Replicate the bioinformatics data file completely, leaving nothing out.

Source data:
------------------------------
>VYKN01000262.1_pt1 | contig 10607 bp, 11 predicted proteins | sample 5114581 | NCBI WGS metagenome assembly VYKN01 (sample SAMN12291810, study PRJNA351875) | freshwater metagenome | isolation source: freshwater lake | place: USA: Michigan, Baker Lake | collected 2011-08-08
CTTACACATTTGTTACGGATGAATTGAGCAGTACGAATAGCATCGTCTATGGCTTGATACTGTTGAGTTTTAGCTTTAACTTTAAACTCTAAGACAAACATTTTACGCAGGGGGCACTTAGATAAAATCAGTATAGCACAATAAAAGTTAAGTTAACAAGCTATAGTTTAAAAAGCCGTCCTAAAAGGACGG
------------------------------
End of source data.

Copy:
>VYKN01000262.1_pt1 | contig 10607 bp, 11 predicted proteins | sample 5114581 | NCBI WGS metagenome assembly VYKN01 (sample SAMN12291810, study PRJNA351875) | freshwater metagenome | isolation source: freshwater lake | place: USA: Michigan, Baker Lake | collected 2011-08-08
CTTACACATTTGTTACGGATGAATTGAGCAGTACGAATAGCATCGTCTATGGCTTGATACTGTTGAGTTTTAGCTTTAACTTTAAACTCTAAGACAAACATTTTACGCAGGGGGCACTTAGATAAAATCAGTATAGCACAATAAAAGTTAAGTTAACAAGCTATAGTTTAAAAAGCCGTCCTAAAAGGACGG